Iogen proposes new method to increase renewable content of transportation fuels; renewable hydrogen from biogas for refinery hydrogenation units
January 23, 2014
Cellulosic biofuel and biochemical company Iogen Corporation has developed and filed for patents on a new method to increase the renewable energy content of liquid transportation fuels. The production method involves processing biogas to deliver renewable hydrogen and then incorporating the renewable hydrogen into conventional liquid fuels via selected refinery hydrogenation units.
The company estimates there is refining capacity in place to incorporate 5-6 billion gallons per year of renewable hydrogen content into gasoline and diesel fuel. Iogen says it will initially commercialize the approach using landfill biogas, and then expand production using biogas made in the cellulosic ethanol facilities it is currently developing.
University of Houston team demonstrates new efficient solar water-splitting catalyst for hydrogen production
December 16, 2013
Researchers from the University of Houston (UH) have developed a cobalt(II) oxide (CoO) nanocrystalline catalyst that can carry out overall water splitting with a solar-to-hydrogen efficiency of around 5%. They report on their work in a paper in the journal Nature Nanotechnology.
Corresponding author Jiming Bao, an assistant professor in the Department of Electrical and Computer Engineering at UH, said photocatalytic water-splitting experiments have been tried since the 1970s, but this was the first to use cobalt oxide and the first to use neutral water under visible light at a high energy conversion efficiency without co-catalysts or sacrificial chemicals.
DOE issues Request for Information on financing strategies for light-duty H2 fueling infrastructure
December 13, 2013
The US Department of Energy (DOE) has issued a Request for Information (RFI) (DE-FOA-0001055) for light-duty fuel cell electric vehicles (FCEV) fueling infrastructure financing strategies within the context of an early market introduction.
The purpose of this RFI is to solicit feedback from the financial/investment/business community and light-duty vehicle (LDV) hydrogen transportation stakeholders. This input will augment financing strategies that DOE analyzes for public deployment of infrastructure for supporting FCEV introduction in US markets. Such financing strategies should maximize financing, for example, with debt and equity, while minimizing public incentives.
California Energy Commission to award up to $29.9M to hydrogen refueling infrastructure projects
November 24, 2013
The California Energy Commission (CEC) will award up to $29.9 million to projects to develop hydrogen refueling infrastructure in California (PON-13-607).
The solicitation has two goals: 1) to develop infrastructure necessary to dispense hydrogen transportation fuel; and 2) to provide needed Operation and Maintenance (O&M) funding to support hydrogen refueling operations prior to the large—scale roll—out of Fuel Cell Vehicles (FCVs). CEC will provide funding to construct, to upgrade, or to support hydrogen refueling stations that expand the network of publicly accessible hydrogen refueling stations to serve the current population of FCVs and accommodate the planned large—scale roll—out of FCVs beginning in 2015.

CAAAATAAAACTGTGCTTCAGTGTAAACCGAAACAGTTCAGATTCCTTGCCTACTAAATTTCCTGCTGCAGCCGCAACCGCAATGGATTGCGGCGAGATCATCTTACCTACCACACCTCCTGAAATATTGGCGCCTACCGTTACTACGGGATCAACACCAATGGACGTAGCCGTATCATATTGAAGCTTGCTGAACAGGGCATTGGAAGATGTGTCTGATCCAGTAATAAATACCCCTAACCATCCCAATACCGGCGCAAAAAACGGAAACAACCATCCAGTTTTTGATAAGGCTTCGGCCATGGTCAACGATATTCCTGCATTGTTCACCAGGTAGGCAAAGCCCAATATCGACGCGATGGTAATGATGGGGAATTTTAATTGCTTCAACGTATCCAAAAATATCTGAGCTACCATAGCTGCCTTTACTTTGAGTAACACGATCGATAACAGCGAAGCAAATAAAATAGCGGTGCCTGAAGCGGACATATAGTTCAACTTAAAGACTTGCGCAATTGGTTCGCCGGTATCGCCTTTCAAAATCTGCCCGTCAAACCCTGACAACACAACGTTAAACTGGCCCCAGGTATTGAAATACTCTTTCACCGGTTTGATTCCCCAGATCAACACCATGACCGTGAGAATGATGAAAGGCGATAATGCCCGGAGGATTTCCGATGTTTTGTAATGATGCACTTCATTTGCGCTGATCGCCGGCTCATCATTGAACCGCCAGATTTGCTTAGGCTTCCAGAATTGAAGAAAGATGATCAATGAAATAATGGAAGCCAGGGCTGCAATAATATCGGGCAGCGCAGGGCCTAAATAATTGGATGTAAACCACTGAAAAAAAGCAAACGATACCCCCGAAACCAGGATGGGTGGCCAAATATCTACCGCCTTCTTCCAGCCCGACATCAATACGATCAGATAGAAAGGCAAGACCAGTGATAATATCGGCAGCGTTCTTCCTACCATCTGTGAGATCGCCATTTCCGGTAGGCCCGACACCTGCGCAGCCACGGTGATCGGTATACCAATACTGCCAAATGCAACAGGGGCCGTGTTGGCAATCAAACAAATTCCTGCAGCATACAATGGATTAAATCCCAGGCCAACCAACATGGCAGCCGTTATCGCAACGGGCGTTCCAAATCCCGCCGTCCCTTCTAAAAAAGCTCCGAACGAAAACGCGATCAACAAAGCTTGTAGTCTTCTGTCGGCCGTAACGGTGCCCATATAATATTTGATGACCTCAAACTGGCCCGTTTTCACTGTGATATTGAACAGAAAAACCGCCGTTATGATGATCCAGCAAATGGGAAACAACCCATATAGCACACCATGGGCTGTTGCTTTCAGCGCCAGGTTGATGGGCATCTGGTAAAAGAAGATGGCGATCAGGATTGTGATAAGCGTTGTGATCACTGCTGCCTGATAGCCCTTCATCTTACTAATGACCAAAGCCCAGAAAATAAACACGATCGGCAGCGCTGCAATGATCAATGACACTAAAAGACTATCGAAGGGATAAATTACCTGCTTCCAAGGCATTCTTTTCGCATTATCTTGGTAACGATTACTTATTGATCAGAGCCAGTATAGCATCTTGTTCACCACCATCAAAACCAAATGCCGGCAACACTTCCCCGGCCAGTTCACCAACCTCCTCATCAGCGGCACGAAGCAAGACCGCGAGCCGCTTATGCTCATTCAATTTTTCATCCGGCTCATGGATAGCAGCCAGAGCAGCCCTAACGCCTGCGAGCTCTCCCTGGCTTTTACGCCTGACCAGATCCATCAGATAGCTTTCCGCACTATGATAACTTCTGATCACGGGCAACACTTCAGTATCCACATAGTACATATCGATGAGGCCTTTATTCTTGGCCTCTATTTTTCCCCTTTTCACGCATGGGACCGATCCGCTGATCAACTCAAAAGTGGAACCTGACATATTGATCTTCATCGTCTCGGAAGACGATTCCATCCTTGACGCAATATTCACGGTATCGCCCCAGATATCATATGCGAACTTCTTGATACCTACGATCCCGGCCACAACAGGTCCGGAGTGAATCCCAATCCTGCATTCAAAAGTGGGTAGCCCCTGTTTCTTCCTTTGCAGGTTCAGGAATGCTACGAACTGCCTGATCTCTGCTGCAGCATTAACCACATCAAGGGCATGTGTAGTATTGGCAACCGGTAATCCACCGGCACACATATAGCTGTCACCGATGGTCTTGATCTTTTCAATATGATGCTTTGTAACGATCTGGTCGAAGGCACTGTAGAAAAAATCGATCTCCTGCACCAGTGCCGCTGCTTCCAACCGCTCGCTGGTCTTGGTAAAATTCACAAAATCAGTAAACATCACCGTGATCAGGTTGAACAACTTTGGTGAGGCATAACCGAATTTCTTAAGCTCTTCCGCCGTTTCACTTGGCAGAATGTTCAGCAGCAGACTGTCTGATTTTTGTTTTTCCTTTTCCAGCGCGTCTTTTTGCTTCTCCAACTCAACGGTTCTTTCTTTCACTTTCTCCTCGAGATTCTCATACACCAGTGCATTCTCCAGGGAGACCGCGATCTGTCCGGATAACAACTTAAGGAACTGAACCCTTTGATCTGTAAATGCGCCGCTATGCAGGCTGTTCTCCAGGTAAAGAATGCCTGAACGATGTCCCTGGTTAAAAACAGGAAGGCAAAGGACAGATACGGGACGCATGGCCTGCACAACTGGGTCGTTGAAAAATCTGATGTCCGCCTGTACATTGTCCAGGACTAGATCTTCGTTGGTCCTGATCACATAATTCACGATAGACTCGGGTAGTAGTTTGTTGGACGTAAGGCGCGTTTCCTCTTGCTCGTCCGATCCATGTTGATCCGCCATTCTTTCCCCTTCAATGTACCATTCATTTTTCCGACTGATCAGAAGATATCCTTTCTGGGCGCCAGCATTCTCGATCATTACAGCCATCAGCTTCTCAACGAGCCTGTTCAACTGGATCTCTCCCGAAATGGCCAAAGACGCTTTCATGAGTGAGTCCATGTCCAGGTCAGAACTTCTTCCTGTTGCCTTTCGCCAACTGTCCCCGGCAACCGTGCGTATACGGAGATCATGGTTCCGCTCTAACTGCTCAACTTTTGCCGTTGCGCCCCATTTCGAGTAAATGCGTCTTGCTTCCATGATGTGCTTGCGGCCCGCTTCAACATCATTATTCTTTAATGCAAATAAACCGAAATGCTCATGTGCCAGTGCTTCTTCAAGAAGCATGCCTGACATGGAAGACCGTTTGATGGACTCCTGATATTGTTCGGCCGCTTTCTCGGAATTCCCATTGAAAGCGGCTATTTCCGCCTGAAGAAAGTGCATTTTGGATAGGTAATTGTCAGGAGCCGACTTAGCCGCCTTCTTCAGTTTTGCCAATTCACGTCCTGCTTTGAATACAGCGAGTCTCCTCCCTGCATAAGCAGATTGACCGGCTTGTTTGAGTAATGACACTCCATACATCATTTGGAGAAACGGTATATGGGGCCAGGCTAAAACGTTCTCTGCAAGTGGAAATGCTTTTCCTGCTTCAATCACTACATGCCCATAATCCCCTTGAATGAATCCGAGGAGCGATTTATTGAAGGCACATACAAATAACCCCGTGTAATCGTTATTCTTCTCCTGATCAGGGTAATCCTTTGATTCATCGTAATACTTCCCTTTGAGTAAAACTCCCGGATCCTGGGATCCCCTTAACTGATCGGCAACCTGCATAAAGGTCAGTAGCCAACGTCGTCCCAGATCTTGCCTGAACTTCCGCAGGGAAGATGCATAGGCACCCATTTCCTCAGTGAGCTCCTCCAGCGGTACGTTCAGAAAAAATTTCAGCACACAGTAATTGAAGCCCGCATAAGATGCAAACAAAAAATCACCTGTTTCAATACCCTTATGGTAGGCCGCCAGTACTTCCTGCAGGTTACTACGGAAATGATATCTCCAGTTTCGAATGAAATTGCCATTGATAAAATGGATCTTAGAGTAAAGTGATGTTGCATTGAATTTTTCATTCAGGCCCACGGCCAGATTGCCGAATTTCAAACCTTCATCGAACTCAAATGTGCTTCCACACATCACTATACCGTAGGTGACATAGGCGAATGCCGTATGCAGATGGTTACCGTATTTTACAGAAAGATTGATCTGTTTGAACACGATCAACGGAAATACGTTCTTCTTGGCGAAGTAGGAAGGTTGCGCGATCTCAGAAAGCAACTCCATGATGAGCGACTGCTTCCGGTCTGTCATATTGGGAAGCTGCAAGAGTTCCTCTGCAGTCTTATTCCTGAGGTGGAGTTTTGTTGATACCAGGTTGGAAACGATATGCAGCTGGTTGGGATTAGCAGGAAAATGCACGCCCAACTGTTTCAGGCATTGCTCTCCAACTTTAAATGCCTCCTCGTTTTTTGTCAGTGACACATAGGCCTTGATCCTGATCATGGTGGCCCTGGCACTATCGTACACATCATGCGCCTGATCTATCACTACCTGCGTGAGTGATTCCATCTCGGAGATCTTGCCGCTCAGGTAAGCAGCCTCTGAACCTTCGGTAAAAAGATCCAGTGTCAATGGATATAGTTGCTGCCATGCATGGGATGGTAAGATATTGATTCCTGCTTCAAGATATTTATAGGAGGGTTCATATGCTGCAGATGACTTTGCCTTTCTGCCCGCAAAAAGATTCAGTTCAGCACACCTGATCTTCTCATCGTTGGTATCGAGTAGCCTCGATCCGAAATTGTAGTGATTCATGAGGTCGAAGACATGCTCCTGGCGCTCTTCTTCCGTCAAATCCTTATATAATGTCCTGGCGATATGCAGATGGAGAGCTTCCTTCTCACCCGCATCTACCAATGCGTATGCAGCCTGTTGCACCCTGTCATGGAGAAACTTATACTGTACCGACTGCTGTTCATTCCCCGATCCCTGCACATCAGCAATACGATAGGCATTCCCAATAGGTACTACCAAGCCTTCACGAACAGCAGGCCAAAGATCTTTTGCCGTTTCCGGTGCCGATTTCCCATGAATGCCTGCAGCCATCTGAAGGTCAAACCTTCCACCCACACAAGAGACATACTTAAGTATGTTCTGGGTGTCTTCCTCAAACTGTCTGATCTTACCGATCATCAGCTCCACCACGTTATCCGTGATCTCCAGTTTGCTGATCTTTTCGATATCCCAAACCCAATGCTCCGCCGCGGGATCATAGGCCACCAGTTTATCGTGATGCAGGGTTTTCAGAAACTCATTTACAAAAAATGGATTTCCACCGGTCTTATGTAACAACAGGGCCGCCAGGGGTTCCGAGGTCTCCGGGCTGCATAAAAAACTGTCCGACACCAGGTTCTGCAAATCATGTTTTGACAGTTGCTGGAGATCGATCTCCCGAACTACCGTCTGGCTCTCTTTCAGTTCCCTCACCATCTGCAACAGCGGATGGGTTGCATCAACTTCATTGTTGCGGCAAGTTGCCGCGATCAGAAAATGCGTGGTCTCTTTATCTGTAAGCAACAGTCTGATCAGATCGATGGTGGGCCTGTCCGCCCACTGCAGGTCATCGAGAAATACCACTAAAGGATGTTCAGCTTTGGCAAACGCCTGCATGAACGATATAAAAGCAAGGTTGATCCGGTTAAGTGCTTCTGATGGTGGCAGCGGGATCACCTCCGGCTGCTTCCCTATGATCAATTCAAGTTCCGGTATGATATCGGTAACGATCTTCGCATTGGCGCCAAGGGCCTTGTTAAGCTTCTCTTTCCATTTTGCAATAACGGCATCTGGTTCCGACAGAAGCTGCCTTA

NSF/DOE partnership to award up to $18M for H2 production via advanced solar water-splitting technologies; separate DOE solicitation
November 14, 2013
A National Science Foundation and US Department of Energy (DOE) partnership on hydrogen production via solar water-splitting will award (NSF 14-511) up to $18 million to support the discovery and development of advanced materials systems and chemical processes for direct photochemical and/or thermochemical water splitting for application in the solar production of hydrogen fuel.
NSF and DOE are jointly funding this program solicitation issued by the NSF Chemical, Bioengineeering, Environmental and Transport Systems (CBET) Division; NSF expects to make 3 to 5 awards, each of up to 3-years duration. The DOE Fuel Cell Technologies Office also issued a separate solicitation for work a broader range of hydrogen production technologies. (DE-FOA-0000826)
JCAP researchers propose protocol for standardized evaluation of OER catalysts for solar-fuel systems
November 03, 2013
|Protocol for measuring the electrochemically active surface area, catalytic activity, stability, and Faradaic efficiency of heterogeneous electrocatalysts for OER. Credit: ACS, McCrory et al. Click to enlarge.|
Electro-catalytic water splitting to produce hydrogen and oxygen is a key element of solar-fuels devices; identifying efficient catalysts for the oxygen evolution reaction (OER) is critical to their realization. (The OER is efficiency-limiting for direct solar and electrolytic water splitting, rechargeable metal-air batteries, and regenerative fuel cells. Earlier post.) However, notes a team of researchers from the Joint Center for Artificial Photosynthesis at Caltech, current methods employed to evaluate oxygen-evolving catalysts are not standardized, making it difficult to compare the activity and stability of these materials.